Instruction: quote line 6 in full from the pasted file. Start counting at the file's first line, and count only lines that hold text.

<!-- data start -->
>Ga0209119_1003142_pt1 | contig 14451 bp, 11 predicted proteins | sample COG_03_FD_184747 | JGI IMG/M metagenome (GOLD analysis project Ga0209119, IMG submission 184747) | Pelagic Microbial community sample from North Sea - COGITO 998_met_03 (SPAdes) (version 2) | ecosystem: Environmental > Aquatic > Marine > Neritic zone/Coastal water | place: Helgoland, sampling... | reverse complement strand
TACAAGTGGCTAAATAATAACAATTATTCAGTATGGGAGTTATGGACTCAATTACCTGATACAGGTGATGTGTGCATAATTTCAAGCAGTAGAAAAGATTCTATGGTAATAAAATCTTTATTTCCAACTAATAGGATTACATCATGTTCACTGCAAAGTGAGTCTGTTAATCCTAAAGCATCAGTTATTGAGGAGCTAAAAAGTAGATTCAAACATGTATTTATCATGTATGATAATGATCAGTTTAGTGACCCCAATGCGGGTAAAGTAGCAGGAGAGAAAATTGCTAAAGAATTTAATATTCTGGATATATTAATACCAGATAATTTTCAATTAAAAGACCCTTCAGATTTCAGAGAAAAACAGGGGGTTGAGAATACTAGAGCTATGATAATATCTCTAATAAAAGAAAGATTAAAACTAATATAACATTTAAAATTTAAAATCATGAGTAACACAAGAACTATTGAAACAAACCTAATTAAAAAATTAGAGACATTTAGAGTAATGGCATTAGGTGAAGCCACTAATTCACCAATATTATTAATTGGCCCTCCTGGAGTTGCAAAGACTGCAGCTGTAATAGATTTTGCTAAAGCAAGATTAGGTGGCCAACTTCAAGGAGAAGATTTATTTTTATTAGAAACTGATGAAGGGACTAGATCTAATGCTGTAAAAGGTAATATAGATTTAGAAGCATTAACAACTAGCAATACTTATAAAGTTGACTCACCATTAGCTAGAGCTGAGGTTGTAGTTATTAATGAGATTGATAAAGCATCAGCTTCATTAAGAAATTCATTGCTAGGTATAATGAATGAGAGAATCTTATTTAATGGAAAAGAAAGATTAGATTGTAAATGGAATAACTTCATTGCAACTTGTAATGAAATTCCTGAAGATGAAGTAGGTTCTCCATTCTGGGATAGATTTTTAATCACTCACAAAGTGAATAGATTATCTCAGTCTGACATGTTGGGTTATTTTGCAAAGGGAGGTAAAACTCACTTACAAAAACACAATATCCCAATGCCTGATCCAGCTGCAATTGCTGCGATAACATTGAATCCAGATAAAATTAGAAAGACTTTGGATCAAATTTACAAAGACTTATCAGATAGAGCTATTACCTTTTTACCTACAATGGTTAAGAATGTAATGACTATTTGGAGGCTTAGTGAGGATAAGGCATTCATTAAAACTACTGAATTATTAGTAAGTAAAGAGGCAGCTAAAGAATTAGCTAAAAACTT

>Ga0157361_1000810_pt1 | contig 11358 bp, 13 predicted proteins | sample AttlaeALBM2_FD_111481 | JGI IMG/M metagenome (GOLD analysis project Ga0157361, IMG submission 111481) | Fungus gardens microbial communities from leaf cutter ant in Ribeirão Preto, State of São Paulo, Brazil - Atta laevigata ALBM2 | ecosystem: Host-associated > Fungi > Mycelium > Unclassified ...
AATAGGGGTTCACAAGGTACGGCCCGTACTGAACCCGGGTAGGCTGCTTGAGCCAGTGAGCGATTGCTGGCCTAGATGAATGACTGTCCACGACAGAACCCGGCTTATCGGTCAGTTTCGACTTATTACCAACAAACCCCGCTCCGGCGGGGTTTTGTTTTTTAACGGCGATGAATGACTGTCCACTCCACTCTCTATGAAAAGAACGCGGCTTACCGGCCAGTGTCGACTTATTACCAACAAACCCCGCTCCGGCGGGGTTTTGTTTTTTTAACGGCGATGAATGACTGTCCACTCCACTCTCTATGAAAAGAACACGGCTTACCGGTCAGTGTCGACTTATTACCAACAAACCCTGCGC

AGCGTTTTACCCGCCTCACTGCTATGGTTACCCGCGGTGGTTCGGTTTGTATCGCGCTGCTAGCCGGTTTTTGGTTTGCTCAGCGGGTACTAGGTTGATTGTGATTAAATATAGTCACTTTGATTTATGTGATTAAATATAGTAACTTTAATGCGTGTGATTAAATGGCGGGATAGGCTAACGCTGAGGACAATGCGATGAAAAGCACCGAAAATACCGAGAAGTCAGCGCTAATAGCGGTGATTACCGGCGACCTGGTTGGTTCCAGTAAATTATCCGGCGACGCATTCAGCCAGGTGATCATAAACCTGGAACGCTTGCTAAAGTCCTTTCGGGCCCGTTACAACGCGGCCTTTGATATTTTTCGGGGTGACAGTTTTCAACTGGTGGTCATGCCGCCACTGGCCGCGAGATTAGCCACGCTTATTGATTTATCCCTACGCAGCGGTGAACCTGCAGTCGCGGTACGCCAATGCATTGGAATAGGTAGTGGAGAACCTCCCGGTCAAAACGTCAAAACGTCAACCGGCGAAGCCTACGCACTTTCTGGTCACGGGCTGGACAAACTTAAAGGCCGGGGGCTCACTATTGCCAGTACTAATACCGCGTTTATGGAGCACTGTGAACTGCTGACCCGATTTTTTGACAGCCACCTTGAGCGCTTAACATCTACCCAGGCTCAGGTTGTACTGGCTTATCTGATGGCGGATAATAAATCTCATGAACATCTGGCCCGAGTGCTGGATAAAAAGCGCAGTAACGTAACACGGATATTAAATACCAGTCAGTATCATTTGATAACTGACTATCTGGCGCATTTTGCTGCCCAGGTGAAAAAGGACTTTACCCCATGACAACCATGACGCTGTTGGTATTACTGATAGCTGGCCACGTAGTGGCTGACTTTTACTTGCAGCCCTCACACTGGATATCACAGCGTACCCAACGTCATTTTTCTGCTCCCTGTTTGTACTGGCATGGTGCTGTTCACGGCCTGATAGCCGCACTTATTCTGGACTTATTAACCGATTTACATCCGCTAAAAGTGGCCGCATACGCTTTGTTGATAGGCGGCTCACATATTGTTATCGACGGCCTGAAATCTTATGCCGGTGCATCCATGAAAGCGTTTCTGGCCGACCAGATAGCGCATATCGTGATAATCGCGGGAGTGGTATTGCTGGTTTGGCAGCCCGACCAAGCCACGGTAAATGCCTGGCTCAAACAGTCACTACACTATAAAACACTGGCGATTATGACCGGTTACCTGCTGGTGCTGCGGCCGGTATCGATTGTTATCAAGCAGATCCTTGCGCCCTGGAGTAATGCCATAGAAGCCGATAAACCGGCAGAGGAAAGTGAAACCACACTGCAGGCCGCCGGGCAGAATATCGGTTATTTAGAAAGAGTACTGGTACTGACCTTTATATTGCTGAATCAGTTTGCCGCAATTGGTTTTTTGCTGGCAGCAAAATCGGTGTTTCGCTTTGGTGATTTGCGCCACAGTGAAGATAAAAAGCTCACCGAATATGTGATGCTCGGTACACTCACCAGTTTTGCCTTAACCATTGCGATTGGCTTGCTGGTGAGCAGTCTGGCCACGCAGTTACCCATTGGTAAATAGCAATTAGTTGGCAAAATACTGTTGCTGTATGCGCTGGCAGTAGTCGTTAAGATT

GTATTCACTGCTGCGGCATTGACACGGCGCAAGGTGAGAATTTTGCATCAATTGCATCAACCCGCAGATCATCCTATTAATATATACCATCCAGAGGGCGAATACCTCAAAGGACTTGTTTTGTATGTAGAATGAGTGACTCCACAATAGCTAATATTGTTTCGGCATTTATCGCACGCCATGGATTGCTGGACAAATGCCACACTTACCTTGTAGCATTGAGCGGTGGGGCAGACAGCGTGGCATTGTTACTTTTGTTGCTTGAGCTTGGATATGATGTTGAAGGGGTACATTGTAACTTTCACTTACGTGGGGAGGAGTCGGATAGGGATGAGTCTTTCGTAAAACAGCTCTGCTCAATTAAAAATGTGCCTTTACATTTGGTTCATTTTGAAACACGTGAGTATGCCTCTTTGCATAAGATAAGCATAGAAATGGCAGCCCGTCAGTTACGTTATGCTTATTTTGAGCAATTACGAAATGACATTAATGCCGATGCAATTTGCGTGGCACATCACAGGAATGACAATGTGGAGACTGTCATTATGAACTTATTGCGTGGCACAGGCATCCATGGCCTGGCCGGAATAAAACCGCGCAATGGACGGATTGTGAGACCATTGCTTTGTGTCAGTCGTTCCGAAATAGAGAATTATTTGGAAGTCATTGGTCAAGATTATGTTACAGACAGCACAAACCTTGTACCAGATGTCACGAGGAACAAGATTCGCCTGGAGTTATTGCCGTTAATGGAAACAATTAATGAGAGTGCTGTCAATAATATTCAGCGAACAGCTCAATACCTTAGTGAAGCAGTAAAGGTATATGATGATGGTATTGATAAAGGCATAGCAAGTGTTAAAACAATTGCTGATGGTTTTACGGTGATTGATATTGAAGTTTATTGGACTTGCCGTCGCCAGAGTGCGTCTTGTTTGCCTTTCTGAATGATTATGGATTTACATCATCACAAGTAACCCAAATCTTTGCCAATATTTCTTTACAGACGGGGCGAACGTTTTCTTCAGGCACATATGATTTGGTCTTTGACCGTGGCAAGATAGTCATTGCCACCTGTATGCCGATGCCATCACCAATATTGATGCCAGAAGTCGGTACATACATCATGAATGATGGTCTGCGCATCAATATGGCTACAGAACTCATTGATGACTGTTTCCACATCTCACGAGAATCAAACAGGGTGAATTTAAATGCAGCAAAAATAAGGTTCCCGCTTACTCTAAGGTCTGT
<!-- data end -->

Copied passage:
GTATTCACTGCTGCGGCATTGACACGGCGCAAGGTGAGAATTTTGCATCAATTGCATCAACCCGCAGATCATCCTATTAATATATACCATCCAGAGGGCGAATACCTCAAAGGACTTGTTTTGTATGTAGAATGAGTGACTCCACAATAGCTAATATTGTTTCGGCATTTATCGCACGCCATGGATTGCTGGACAAATGCCACACTTACCTTGTAGCATTGAGCGGTGGGGCAGACAGCGTGGCATTGTTACTTTTGTTGCTTGAGCTTGGATATGATGTTGAAGGGGTACATTGTAACTTTCACTTACGTGGGGAGGAGTCGGATAGGGATGAGTCTTTCGTAAAACAGCTCTGCTCAATTAAAAATGTGCCTTTACATTTGGTTCATTTTGAAACACGTGAGTATGCCTCTTTGCATAAGATAAGCATAGAAATGGCAGCCCGTCAGTTACGTTATGCTTATTTTGAGCAATTACGAAATGACATTAATGCCGATGCAATTTGCGTGGCACATCACAGGAATGACAATGTGGAGACTGTCATTATGAACTTATTGCGTGGCACAGGCATCCATGGCCTGGCCGGAATAAAACCGCGCAATGGACGGATTGTGAGACCATTGCTTTGTGTCAGTCGTTCCGAAATAGAGAATTATTTGGAAGTCATTGGTCAAGATTATGTTACAGACAGCACAAACCTTGTACCAGATGTCACGAGGAACAAGATTCGCCTGGAGTTATTGCCGTTAATGGAAACAATTAATGAGAGTGCTGTCAATAATATTCAGCGAACAGCTCAATACCTTAGTGAAGCAGTAAAGGTATATGATGATGGTATTGATAAAGGCATAGCAAGTGTTAAAACAATTGCTGATGGTTTTACGGTGATTGATATTGAAGTTTATTGGACTTGCCGTCGCCAGAGTGCGTCTTGTTTGCCTTTCTGAATGATTATGGATTTACATCATCACAAGTAACCCAAATCTTTGCCAATATTTCTTTACAGACGGGGCGAACGTTTTCTTCAGGCACATATGATTTGGTCTTTGACCGTGGCAAGATAGTCATTGCCACCTGTATGCCGATGCCATCACCAATATTGATGCCAGAAGTCGGTACATACATCATGAATGATGGTCTGCGCATCAATATGGCTACAGAACTCATTGATGACTGTTTCCACATCTCACGAGAATCAAACAGGGTGAATTTAAATGCAGCAAAAATAAGGTTCCCGCTTACTCTAAGGTCTGT